One officer rang Coleman’s doorbell and knocked loudly upon arrival, then again every 10 minutes. Nobody answered, because Coleman was out shopping. One receipt showed a purchase at 7: 13 p. m. that night. A second showed Coleman stopped at Chipotle for dinner at 7: 53 p. m. A third showed that he purchased 16 items at Walmart at 8: 22.
Coleman, in a virtual hearing earlier this month, claimed he had returned home between Chipotle and Walmart to eat and watch Monday Night Football. He remembered seeing the game kickoff at 8: 15. The doping control officers, he concluded, must have left early and missed him.
Investigators, however, stated plainly in their Tuesday ruling: “We do not accept the athlete’s evidence. ”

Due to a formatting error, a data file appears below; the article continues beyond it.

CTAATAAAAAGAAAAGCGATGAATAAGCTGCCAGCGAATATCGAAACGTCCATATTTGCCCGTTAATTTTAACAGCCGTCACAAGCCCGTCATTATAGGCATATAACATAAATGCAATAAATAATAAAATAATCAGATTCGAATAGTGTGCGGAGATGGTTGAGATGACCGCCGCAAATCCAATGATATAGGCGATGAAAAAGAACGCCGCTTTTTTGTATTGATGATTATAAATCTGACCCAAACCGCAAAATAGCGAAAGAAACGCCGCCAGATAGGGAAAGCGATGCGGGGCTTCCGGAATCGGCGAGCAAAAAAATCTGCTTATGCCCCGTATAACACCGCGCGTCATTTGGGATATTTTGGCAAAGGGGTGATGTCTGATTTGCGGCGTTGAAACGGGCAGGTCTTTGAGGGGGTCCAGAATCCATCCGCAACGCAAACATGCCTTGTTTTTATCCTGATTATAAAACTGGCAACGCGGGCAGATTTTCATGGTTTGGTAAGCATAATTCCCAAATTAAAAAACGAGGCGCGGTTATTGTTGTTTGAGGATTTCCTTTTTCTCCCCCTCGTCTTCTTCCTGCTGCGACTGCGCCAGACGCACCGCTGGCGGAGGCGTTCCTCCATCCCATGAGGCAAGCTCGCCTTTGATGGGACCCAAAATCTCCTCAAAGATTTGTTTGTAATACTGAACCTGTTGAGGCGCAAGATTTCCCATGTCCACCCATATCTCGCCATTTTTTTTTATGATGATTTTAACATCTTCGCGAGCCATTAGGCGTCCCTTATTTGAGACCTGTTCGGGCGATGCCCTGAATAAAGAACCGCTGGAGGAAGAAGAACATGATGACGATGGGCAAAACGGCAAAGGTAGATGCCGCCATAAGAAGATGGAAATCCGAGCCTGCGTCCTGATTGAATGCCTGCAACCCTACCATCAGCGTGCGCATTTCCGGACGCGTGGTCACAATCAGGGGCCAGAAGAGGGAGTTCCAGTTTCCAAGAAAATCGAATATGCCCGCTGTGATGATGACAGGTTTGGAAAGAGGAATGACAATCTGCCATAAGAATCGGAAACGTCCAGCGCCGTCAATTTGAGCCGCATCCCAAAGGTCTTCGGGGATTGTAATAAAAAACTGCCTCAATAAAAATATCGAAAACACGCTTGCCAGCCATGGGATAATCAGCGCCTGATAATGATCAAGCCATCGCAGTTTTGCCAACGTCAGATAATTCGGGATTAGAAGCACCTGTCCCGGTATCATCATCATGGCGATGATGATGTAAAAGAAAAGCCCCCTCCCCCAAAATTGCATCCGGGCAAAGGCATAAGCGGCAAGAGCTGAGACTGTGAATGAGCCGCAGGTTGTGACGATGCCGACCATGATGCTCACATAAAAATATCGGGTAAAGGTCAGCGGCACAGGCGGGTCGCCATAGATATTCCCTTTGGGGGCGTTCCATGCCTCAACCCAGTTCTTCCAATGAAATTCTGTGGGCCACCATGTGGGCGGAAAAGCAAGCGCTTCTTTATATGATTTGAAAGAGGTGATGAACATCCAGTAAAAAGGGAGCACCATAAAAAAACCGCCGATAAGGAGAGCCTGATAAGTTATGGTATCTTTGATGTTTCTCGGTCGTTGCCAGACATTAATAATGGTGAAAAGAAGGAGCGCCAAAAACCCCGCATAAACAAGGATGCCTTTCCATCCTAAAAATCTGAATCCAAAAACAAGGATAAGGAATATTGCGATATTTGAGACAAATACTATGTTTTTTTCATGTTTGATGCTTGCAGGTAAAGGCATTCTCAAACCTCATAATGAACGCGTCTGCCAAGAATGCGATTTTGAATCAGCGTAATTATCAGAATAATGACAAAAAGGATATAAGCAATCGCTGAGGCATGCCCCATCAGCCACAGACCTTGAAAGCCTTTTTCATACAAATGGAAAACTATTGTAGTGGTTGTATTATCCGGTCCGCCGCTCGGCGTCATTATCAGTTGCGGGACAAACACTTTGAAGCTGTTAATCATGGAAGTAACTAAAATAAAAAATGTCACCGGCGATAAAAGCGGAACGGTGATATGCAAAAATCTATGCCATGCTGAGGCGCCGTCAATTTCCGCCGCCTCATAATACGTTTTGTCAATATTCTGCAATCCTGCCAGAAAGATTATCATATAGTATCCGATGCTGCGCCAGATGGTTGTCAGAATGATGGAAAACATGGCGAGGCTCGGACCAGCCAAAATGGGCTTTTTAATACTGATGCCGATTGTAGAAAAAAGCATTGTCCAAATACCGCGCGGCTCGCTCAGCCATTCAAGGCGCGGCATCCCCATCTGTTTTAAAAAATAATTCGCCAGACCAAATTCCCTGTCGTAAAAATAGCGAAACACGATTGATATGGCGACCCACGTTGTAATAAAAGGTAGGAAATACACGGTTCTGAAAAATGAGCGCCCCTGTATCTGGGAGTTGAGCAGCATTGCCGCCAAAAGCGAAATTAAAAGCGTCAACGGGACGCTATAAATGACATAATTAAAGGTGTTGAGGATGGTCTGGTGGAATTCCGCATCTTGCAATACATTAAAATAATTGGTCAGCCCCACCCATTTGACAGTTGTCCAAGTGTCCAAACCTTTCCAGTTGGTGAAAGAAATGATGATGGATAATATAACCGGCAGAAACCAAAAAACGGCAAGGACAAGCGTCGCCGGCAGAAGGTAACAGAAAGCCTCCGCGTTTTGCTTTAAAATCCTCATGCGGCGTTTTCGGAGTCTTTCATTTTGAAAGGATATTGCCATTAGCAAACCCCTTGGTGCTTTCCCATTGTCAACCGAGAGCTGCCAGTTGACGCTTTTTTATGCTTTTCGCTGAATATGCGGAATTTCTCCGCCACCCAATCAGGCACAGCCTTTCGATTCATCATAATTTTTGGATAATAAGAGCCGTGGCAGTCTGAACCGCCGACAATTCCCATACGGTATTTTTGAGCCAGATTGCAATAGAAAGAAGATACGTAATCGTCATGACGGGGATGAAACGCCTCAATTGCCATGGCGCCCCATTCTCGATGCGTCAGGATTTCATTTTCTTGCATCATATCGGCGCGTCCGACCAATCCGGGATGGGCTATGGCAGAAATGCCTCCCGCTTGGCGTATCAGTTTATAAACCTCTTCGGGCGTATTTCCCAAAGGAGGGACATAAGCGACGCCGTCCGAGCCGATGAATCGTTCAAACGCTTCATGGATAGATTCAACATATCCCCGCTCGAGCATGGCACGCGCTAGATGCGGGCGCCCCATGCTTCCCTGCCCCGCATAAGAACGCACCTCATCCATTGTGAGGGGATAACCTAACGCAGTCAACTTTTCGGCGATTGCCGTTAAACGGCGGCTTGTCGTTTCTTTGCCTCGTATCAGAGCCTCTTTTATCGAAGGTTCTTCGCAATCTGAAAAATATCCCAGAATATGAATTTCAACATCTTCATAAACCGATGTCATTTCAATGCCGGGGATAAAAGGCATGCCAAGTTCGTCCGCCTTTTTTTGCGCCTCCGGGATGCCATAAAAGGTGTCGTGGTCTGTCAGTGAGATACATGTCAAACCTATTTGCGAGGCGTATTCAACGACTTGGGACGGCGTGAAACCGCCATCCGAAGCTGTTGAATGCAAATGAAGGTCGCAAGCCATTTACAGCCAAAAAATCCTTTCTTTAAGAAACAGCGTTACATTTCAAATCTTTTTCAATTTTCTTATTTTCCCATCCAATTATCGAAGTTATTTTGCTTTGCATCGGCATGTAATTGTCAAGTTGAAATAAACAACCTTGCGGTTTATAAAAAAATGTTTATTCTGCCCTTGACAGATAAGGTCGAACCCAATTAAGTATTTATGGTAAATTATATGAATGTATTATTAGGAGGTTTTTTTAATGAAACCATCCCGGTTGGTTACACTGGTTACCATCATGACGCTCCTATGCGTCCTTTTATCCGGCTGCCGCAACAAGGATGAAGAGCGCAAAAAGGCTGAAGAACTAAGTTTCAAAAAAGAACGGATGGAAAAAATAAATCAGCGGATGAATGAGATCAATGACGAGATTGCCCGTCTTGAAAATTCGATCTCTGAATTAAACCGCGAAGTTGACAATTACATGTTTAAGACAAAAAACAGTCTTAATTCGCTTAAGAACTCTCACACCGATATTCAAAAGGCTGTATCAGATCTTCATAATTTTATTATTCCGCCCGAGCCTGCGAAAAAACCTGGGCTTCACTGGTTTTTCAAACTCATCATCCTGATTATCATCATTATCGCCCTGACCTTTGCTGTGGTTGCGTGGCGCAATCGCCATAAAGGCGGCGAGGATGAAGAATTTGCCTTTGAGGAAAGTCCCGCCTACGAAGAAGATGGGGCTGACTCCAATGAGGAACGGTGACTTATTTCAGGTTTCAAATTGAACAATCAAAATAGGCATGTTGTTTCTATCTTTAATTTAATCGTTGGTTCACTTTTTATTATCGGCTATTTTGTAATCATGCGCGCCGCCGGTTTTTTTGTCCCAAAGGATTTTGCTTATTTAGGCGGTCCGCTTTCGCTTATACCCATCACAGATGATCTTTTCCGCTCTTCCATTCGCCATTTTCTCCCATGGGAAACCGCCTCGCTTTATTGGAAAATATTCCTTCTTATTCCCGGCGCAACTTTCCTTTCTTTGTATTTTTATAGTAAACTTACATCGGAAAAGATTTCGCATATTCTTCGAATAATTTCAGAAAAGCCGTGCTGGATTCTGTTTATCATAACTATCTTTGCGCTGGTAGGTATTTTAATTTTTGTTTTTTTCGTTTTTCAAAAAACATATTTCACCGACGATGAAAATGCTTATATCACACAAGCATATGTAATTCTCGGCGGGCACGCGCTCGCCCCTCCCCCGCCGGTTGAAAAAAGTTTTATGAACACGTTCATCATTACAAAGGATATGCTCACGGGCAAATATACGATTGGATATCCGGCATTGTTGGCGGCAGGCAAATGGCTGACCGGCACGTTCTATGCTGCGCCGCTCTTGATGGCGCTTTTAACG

Their reasoning was twofold. For one, a doping control officer had taken a photo of the name plate outside Coleman’s gated community at 8: 21, to confirm they’d stayed for over an hour. They would have seen Coleman enter. Coleman, investigators concluded, did in fact violate anti-doping rules. His strongest defense is that those rules are harsh. In June, Coleman posted a lengthy statement on social media, addressing the AIU’s initial decision.
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